Taryan Scarborough came to the Mid-Eastern Athletic Conference High School Day on Wednesday with a very specific plan.
After she got through scheduled lectures at the BTI Performing Arts Center about life planning and resisting the allure of gang life, she made a beeline for a blue cloth-covered table at the end of the hall. A recruiter there had brochures, pictures, applications and the information that the Southeast Raleigh High School junior wanted.
"Howard and Hampton [universities] are the real reasons why I came," Scarborough, 17, said. "I'm still really thinking about Howard, but I have to find out about tuition and stuff today."
Dedicating a day to area high school students is also part of a very specific plan for the conference, which has just one member school in this state -- N.C. A&T State University in Greensboro.
"This is a great opportunity for students to learn about the MEAC's schools and, of course, for our schools to make some inroads," said MEAC Commissioner Dennis Thomas in an interview last month. "We want the MEAC to be known, for the conference to have the kind of relationship with this area that comes from producing graduates."
On Wednesday, about 1,200 North Carolina and Virginia high school students got some face time with recruiters from some of the nation's largest and most prestigious historically black colleges and universities.
The MEAC is a conference of Division I historically black universities and a single college. Its member institutions run from Delaware to South Carolina and most offer undergraduate, graduate and professional programs. They have a combined enrollment of nearly 73,000 students.
Although the league's tournament is struggling to grow in the shadow of the CIAA, its schools are not. Its member institutions include: Howard, Hampton and N.C. A&T State universities; Bethune-Cookman College; Morgan State, Florida A&M, Delaware State, Coppin State, South Carolina State and Norfolk State universities; and the University of Maryland Eastern Shore.
At their inaugural recruitment event in Raleigh, MEAC schools drew attention from students who aren't necessarily wedded to the idea of attending a historically black school.
Scarborough plans to apply next year to Meredith College, N.C. State University, UNC-Greensboro and UNC-Charlotte as well as a single MEAC school, Howard. After she and her parents tour her list of preferred schools over spring break, she will make up her mind.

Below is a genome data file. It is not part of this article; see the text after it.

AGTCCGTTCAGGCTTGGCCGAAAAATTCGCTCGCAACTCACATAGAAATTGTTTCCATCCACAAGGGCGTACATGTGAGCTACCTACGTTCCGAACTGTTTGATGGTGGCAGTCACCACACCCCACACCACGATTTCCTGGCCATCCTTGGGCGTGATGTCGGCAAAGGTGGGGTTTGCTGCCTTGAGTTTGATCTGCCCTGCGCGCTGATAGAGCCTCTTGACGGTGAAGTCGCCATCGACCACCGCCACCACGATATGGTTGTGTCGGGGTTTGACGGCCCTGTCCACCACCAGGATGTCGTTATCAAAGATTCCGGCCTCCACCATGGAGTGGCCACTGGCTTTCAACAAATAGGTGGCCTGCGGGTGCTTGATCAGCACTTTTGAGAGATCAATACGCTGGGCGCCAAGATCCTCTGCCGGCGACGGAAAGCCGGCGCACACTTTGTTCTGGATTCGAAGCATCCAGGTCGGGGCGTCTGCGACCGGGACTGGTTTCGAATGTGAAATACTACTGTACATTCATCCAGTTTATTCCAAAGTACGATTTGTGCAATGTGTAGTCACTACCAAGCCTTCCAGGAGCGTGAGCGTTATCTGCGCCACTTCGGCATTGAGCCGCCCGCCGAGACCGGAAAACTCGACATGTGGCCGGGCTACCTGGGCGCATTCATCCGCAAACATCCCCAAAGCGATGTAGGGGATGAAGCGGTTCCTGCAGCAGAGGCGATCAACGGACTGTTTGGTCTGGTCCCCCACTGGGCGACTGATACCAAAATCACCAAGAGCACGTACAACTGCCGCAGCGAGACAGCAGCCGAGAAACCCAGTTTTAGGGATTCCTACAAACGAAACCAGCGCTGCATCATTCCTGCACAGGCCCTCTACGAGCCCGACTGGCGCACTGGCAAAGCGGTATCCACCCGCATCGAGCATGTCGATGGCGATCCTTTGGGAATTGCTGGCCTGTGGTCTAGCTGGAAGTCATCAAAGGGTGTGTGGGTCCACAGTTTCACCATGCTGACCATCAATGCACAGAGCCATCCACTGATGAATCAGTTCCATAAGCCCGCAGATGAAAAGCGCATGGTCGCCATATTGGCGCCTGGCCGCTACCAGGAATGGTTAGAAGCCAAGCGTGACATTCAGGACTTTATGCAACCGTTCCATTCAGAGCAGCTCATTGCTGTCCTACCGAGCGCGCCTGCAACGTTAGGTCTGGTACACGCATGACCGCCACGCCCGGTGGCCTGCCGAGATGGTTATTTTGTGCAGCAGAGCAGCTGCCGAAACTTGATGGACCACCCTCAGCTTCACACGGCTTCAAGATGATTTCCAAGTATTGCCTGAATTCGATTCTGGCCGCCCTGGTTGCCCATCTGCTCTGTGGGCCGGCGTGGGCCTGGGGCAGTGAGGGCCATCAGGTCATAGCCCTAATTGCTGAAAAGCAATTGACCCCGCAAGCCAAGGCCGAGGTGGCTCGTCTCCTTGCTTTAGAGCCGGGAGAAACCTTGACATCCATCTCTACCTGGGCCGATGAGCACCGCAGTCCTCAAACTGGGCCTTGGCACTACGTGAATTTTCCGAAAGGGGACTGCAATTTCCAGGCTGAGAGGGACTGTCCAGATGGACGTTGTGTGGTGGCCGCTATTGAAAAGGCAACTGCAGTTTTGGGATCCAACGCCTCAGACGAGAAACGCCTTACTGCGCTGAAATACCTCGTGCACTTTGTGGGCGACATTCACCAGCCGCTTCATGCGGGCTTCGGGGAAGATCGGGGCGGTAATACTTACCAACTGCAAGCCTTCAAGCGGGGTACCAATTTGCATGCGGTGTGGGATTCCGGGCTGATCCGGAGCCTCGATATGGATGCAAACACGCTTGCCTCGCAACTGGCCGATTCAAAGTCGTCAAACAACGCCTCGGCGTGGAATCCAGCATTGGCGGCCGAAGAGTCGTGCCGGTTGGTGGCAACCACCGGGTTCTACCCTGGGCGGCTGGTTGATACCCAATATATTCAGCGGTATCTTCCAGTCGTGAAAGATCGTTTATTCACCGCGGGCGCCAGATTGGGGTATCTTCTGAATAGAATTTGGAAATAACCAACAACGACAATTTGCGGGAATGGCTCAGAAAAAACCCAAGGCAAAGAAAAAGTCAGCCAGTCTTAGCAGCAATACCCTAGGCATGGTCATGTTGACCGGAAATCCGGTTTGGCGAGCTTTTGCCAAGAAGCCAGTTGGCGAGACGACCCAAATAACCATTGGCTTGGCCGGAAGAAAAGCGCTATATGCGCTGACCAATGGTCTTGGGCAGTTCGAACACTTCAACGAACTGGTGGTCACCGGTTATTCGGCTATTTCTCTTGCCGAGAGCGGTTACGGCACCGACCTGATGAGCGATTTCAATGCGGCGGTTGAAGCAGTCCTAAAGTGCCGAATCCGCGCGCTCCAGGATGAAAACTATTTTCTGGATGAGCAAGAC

"Where's FAMU?," Marcus Wilson, 16, said in the BTI Center's crowded vestibule to no one in particular.
Wilson, a junior, was looking for the recruiters from Florida A&M University. He is on the football team at Southeast Raleigh High School.
His sights are set on a school where he can continue playing football and earn a business degree from a school with some academic cachet. The other schools on Wilson's list: UNC-Chapel Hill and N.C. State.
In February, the NCAA placed FAMU's athletic program on a four-year probation that will reduce the number of athletic scholarships that the school can offer and limit the length of time its football team can practice. The NCAA's decision wasn't a deterrent for Wilson.
"It's a good school, and I think I could play, make the team and everything," he said.
Troy Quinn, assistant director of admissions and recruitment at Morgan State, said that among the school's roughly 6,000 undergraduates, about 2 percent typically come from North Carolina.
"Based on today, all the students that have stopped by to fill out one of these cards -- which says they want us to send them information -- I'd have to say we're doing pretty well in Raleigh," Quinn said.
Staff writer Janell Ross can be reached at 829-4698 or email@example.com.